Visiting my willow tree yesterday I was sadly excited to notice the first catkins of the year. I was glad of my tall assistant though as all were well out of my reach – I suppose it is obvious that a wind-pollinated tree would produce flowers on higher branches, for maximum exposure to the elements….
My weeping willow, Salix babylonica
I took a few photos of the catkins in situ – each had female flowers towards the base and male flowers towards the tip. The white protrusions from the flowers on the bottom left hand side of the photo below are stigmas and the yellow ones at the top right hand side are anthers (see Why are flowers pretty?)
I took some catkins home too, to take better close up photos.
Female S. babylonica flowers with stigmas (above) and male flowers with anthers (below)
So far, so good. But my tree books says that all willows are dioecious, i.e. the male and female flowers are on separate trees. Weeping willows seem to be the exception which proves the rule! The catkins normally hang down more or less vertically on the tree, so having the male flowers at the far end means the pollen from these is not likely to end up on the female flowers in the same catkin, improving the chances of cross pollination.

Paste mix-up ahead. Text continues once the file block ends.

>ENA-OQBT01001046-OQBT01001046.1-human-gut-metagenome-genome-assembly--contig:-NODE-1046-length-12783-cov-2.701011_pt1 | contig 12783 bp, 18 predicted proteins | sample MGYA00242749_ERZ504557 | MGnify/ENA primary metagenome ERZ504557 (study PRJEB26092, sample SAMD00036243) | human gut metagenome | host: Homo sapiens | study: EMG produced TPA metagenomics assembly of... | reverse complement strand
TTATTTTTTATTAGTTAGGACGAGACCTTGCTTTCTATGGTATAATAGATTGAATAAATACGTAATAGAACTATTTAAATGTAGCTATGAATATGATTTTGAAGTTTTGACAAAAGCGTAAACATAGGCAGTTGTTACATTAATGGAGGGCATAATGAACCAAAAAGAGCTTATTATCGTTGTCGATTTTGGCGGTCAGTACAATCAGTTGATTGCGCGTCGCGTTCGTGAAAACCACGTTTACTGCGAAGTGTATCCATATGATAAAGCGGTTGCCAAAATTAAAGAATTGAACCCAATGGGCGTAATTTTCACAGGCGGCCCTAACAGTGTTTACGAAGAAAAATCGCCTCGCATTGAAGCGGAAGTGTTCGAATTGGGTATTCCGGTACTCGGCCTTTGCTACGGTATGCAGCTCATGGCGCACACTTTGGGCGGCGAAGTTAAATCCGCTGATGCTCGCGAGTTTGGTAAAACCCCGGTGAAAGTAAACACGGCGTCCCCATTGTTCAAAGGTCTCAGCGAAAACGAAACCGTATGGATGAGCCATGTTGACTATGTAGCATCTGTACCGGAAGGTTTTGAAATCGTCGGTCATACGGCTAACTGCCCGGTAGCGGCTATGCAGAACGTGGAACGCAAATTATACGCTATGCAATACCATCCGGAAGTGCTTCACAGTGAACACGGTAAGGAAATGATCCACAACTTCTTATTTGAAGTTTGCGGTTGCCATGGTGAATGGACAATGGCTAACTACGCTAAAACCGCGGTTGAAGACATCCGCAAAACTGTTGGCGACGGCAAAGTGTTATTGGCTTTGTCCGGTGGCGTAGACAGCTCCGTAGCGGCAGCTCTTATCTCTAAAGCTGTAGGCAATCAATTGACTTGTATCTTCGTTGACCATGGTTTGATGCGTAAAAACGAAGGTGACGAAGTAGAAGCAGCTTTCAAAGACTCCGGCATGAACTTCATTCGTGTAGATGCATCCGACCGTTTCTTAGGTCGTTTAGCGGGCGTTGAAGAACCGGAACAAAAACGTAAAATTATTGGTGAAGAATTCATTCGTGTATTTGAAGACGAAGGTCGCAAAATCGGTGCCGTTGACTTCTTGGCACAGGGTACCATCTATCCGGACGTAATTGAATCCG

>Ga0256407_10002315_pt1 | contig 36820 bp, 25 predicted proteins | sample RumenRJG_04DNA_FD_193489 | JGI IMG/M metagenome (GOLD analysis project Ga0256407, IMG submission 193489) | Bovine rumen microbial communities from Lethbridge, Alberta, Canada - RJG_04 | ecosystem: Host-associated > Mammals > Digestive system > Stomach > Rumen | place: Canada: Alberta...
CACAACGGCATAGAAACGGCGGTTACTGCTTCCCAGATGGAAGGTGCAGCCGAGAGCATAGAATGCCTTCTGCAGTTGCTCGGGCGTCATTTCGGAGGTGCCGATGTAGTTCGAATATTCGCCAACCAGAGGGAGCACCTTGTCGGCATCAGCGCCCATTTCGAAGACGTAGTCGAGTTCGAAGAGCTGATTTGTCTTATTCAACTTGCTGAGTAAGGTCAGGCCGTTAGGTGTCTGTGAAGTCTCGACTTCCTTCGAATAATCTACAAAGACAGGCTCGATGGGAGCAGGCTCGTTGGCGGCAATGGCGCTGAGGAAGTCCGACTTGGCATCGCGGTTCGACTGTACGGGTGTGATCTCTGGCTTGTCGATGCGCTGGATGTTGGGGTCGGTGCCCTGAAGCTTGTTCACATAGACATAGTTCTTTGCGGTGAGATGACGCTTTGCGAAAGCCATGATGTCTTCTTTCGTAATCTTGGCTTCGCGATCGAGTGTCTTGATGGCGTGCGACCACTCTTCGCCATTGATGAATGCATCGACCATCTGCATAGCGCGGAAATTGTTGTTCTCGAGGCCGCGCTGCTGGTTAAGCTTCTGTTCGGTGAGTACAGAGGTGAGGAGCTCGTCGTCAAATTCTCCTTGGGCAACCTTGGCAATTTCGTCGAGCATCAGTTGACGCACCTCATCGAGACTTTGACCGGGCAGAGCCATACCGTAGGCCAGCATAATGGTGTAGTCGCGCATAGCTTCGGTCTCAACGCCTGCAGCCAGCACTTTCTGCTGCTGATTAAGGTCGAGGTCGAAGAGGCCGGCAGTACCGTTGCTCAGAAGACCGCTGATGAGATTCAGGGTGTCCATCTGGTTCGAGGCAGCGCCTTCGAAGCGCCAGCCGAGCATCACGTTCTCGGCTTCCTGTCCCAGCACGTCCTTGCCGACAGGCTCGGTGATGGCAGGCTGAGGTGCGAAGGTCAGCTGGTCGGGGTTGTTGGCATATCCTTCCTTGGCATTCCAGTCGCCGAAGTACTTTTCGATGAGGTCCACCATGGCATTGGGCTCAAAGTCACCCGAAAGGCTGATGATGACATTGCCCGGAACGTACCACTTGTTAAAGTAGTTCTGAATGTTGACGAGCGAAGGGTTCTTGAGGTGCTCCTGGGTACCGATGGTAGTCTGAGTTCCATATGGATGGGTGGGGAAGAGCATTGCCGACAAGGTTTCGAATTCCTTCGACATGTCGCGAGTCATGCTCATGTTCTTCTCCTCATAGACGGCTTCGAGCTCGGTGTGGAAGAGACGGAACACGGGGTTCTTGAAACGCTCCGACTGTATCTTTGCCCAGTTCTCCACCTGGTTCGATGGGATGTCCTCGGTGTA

The scientific name of my tree, Salix babylonica, also intrigued me – where did these trees first come from? We associate them with willow pattern plates and it turns out that the trees are indeed natives of northern China – rather more genuine than the ‘traditional’ willow pattern story!
Willow pattern plate. Image: K Zollman, Creative commons license
Weeping willows were brought to Europe by traders travelling along the Silk Road and have been grown here for hundreds of years. The father of modern taxonomy, Carl Linnaeus, coined the specific name ‘babylonica’ under a misapprehension that these were the trees described at the beginning of Psalm 137:
“By the waters of Babylon, there we sat down and wept, when we remembered Zion. On the willows there, we hung up our lyres.” (Psalm 137, v 1-2)
However the trees lining the Euphrates river were actually poplar trees; gharab in early Hebrew, Populus euphratica to us. Perhaps Linnaeus’ error is not so surprising – we do associate willows so strongly with river bank settings in Europe.